New starting quarterback Alex Smith played 10 snaps in his Redskins debut. (Jonathan Newton/The Washington Post)
Sports columnist

This much was important: Alex Smith appeared before the Washington Redskins faithful — and this crowd Thursday night at FedEx Field, they were the extraordinarily faithful. The new quarterback was in full uniform, helmet on. He crouched under center. He took snaps in the shotgun. It’s possible he even broke a sweat.

But what did we learn in Smith’s one-possession, 10-snap, six-pass appearance?

Not a heck of a lot, to be honest. Not a heck of a lot.

“You always wish you could play more,” Smith said. “It’s such a fine line.”

Check back on Sept. 9, really. That’s when Washington travels to Arizona for its season opener. That’s when the games count. That’s when the line is no longer fine.

This? This isn’t worth paying for, and it’s straight-up petty theft that the few thousand hard-working folks who showed up were asked to.

I guess this is the point when I’m supposed to put in the final score. Let me look that up.

Oh, right, here it is. Washington 15, New York Jets 13. Midway through the preseason, the Redskins pulled themselves to .500!

It’s worth noting that the two teams who showed up at FedEx are approaching the most important position in sports — NFL quarterback — from entirely different angles. The Jets unveiled rookie Sam Darnold, the third overall pick in last spring’s draft out of USC. They have two other established quarterbacks on their roster — Teddy Bridgewater and Josh McCown. Darnold is 21, and has never taken a regular-season snap in the NFL. He has to be exposed to all sorts of situations — situations Smith, he of 151 NFL starts, has seen over and over again.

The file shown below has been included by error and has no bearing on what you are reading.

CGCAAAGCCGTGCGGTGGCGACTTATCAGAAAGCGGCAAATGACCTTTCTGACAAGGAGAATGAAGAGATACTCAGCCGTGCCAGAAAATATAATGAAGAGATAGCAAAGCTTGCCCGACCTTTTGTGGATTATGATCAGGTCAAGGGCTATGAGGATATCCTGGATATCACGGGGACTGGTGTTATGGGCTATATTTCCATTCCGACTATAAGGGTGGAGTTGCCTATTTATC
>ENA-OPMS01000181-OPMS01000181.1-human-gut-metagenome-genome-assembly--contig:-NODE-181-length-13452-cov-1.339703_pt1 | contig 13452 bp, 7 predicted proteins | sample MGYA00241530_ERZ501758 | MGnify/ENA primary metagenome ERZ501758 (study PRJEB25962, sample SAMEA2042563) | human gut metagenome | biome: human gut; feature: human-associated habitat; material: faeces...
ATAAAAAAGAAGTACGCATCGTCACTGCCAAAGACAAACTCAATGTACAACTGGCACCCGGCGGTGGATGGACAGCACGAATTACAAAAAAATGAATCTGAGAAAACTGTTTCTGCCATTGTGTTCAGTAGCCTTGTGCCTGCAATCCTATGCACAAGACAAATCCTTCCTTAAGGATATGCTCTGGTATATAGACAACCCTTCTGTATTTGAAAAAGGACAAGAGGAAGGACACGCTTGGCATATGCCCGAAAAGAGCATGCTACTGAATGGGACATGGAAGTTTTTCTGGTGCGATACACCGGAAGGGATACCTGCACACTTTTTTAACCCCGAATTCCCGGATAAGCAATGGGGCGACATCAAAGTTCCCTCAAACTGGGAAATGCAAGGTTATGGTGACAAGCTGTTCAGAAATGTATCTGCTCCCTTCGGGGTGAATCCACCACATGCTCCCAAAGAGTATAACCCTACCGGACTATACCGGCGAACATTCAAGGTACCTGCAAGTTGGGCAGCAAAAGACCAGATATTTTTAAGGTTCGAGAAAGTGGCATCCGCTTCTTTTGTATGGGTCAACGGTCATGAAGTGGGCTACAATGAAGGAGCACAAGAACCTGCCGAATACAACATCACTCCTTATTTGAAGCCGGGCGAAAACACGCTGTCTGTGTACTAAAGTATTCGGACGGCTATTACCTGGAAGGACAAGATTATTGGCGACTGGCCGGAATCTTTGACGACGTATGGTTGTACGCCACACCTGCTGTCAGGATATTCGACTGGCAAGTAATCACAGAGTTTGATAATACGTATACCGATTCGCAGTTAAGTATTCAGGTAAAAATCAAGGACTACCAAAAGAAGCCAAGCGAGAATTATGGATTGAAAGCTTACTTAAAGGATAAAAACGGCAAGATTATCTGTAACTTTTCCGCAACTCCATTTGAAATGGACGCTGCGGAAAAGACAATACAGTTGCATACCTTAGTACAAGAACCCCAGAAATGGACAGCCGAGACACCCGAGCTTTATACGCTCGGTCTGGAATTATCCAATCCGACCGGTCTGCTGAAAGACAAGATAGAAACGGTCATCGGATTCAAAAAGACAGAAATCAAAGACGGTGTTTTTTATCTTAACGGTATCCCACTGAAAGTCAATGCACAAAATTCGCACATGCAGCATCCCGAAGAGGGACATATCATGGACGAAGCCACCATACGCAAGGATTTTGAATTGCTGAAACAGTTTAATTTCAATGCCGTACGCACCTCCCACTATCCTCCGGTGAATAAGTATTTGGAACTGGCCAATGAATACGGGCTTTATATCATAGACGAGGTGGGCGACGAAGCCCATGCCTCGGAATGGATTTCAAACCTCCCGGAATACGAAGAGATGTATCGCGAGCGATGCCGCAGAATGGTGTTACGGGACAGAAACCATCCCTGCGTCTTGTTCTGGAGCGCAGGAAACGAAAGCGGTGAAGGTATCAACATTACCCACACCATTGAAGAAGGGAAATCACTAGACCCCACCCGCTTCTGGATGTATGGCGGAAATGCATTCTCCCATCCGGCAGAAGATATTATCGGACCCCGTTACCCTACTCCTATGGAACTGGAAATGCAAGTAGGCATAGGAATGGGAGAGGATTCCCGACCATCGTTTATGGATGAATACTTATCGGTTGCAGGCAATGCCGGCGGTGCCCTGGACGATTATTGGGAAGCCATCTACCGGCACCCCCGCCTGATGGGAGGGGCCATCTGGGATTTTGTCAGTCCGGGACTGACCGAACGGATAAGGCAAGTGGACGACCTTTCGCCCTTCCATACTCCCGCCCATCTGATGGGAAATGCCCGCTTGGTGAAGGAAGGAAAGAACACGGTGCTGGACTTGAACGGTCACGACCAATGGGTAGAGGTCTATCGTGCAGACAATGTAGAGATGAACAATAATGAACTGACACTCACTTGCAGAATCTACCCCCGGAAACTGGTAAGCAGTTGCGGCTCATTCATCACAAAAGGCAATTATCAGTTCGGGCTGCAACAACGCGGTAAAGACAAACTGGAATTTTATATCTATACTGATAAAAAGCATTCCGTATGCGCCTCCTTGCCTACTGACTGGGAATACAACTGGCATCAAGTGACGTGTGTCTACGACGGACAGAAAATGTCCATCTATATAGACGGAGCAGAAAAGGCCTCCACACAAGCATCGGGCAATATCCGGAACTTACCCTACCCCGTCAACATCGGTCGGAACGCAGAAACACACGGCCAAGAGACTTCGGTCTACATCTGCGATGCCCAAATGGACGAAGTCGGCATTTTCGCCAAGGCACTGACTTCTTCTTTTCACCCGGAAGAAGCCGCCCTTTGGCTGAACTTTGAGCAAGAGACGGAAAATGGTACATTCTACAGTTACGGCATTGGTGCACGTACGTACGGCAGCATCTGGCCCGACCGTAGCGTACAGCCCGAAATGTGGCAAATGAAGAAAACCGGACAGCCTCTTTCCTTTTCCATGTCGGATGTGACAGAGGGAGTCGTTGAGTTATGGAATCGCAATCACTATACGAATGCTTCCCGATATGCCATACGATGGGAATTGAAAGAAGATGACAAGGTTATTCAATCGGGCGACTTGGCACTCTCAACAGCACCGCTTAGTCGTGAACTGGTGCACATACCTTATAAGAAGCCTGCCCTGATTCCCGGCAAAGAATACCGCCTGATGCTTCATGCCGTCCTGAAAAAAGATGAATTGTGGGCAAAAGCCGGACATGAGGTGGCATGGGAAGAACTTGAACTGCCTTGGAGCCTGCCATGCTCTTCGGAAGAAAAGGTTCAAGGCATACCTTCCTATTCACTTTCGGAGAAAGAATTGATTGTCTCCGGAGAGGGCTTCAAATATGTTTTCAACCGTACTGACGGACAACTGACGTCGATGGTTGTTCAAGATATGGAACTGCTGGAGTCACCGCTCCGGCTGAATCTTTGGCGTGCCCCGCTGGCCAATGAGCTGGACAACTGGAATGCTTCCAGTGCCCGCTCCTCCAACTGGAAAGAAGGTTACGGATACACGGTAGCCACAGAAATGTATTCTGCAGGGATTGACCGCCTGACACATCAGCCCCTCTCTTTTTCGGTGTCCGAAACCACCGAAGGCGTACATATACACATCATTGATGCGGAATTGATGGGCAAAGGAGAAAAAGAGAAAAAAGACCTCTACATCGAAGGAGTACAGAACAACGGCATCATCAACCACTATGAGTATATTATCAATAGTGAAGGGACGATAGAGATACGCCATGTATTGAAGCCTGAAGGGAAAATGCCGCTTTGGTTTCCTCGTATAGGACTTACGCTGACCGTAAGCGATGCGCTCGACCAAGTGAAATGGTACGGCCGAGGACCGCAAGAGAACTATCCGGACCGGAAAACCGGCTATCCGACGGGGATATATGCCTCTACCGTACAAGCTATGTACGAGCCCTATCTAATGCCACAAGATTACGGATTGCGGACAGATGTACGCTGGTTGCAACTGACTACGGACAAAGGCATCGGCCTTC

Washington’s fans, though, are just getting introduced to Smith. Have you met him yet? He is 34. He played for Kansas City before his trade here, and San Francisco before that, and was at one point what Darnold is now — a high draft pick (No. 1 overall) selected to lift up a once-proud franchise (the 49ers). His arrival here, however, is why it was nice Coach Jay Gruden at least gave the people who opened their wallets to see some football a chance to see some of the people that will actually play the football once it matters.

So for a possession on offense, at least, that’s what happened. Well, except for Trent Williams, the left tackle who probably remains as Washington’s best offensive player. Oh, wait, unless that’s Jordan Reed, who also sat out. And Jamison Crowder, a key receiver.

Now, from a getting-ready-for-games-that-matter perspective, this makes perfect sense. Reed is frail and has missed so much time — he played just six games last season — that lining him up in one of these exhibitions would be ludicrous. Gruden said earlier in camp that Williams, entering his ninth year, is that rare kind of player who can prepare without full-on practice, and by this point in his career Williams has creaky knees. Rest, not violence, is prudent.